Also, the media has a sacred duty to the nation, to responsibly inform the public with substantiated and balanced facts, which are not capable of igniting violence in any way. To a large extent, some journalists feed on the gullibility of the readership and the extensive ignorance of the populace to ship out ‘fake news’ in their media outlets. Journalists must be seen as reliable and trustworthy sources of information, as they are duty-bound to validate reports and/or any material they decide to publish. They must ask those in leadership the right questions at all times. Unfortunately, like the civil society, media outlets and individual journalists have subjected themselves to different political interests and servitude. Again, as recommended for the CSOs, media outlets and personnel who had drifted away must ensure to recompense now, by doing justice to the nation and to their readership, while ensuring that they genuinely participate in the national development movement.
As I conclude, I would emphasize the fact that the final responsibility rests with citizenry. We have to assure ourselves to have civil education so that we can demand our civil rights. It is worthy to note however, that in as much as we have civil rights; we have civil duties and responsibilities which we must also perform. We need to take ownership of our country and its national development programs. We should take our elected leaders to task – ask them the critical questions; request for Council development plans from Councilors; demand update meetings from MPs on bills being discussed or laws passed in parliament; follow-up on community leaders and councils with regards the free quality education and the free health care; etc. Nevertheless, we must also oblige to perform our civil duties always – including sending our children to school; not littering the streets; obeying traffic rules always; resisting bribes; and reporting suspected corruption matters to the ACC hotline; among others. If we can challenge ourselves as a people, each individual, group and offshoot participating towards this general call, we would be assured of fixing Sierra Leone, which by the way is the only country we have.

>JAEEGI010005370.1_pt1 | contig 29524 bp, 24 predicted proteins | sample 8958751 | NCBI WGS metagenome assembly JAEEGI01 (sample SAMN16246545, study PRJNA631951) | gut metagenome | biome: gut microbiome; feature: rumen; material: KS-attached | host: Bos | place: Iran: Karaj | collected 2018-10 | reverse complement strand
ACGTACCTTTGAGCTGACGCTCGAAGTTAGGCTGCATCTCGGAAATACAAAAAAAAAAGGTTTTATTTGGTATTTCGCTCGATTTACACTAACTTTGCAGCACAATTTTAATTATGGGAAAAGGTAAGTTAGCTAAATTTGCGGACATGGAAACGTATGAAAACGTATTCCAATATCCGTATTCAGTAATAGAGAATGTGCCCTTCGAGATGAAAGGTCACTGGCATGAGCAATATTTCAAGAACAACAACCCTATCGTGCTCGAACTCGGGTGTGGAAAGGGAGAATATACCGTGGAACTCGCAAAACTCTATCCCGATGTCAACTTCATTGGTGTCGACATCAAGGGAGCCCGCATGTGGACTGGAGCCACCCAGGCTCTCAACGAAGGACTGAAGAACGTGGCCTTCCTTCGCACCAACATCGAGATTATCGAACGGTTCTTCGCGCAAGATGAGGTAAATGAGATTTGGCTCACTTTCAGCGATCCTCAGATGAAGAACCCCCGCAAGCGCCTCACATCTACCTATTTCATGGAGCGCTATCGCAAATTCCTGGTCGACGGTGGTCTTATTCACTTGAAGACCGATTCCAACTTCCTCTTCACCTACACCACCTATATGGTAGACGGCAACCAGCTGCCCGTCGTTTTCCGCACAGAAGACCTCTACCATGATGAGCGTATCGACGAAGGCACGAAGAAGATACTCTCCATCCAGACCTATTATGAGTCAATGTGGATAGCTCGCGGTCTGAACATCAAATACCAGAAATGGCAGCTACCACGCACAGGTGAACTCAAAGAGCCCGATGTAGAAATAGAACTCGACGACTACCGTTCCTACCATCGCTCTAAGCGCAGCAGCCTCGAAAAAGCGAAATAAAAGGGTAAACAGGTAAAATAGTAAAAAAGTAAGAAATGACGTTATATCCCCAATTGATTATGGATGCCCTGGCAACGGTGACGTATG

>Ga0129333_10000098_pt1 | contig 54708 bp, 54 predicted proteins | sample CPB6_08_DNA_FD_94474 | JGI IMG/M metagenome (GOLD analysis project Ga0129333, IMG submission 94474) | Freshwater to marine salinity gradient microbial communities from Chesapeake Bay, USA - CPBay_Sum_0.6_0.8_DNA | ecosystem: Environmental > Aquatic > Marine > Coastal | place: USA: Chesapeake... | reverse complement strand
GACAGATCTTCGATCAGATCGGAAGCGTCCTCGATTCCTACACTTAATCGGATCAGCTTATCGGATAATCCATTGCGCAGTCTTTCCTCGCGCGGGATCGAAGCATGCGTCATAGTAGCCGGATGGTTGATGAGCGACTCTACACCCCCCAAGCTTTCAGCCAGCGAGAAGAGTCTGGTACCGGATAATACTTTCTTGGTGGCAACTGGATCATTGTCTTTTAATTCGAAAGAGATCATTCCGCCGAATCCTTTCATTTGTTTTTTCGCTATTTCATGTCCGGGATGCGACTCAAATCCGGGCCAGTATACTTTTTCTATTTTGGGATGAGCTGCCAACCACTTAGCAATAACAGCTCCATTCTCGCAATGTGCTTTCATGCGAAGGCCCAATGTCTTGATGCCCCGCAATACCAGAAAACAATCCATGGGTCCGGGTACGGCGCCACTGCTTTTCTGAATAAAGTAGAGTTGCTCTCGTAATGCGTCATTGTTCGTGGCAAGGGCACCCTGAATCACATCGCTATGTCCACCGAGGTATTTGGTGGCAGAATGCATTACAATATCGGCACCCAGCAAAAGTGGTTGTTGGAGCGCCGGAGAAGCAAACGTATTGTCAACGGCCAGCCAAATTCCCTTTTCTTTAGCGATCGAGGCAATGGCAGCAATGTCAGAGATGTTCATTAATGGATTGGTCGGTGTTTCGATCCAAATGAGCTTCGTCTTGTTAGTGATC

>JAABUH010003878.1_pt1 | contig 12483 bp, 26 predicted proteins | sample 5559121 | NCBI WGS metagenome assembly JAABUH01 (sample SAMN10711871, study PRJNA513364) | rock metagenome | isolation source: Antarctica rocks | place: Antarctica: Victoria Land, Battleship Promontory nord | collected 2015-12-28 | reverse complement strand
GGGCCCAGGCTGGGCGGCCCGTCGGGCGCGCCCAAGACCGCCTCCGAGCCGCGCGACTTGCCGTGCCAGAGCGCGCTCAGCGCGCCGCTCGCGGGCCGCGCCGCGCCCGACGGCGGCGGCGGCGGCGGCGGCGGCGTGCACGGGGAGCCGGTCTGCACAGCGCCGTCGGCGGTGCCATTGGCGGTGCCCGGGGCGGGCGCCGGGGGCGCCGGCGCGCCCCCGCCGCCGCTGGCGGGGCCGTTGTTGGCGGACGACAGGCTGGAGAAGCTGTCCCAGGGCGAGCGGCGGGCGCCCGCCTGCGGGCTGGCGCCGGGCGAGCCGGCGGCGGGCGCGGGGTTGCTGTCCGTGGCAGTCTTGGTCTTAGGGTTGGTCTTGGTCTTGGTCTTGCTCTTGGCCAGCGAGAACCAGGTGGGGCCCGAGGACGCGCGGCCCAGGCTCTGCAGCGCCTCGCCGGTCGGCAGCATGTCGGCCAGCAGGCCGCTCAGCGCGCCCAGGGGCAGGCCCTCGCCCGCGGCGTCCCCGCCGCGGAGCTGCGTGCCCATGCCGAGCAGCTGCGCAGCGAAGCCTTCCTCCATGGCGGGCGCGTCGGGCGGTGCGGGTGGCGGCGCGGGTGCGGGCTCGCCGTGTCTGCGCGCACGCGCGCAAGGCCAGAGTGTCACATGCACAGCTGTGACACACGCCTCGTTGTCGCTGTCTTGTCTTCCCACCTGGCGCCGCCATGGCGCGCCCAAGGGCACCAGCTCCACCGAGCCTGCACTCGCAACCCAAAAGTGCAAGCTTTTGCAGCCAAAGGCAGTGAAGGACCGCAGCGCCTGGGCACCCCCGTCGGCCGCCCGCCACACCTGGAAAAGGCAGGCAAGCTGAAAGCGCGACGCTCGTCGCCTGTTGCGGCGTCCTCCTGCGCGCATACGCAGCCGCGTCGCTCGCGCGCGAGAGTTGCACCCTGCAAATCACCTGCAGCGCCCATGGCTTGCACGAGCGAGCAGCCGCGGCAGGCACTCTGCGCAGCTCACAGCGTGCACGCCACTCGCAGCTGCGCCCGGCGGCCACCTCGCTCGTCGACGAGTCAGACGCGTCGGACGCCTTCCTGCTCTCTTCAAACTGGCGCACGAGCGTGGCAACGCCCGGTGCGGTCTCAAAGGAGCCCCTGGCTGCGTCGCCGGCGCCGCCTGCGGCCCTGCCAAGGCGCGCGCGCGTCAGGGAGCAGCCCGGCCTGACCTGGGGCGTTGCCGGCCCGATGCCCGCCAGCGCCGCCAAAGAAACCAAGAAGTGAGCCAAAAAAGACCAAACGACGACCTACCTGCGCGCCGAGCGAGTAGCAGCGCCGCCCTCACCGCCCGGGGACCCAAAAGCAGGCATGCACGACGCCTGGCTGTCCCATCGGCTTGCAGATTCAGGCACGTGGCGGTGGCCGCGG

Tommy Vonjoe / Email: email@example.com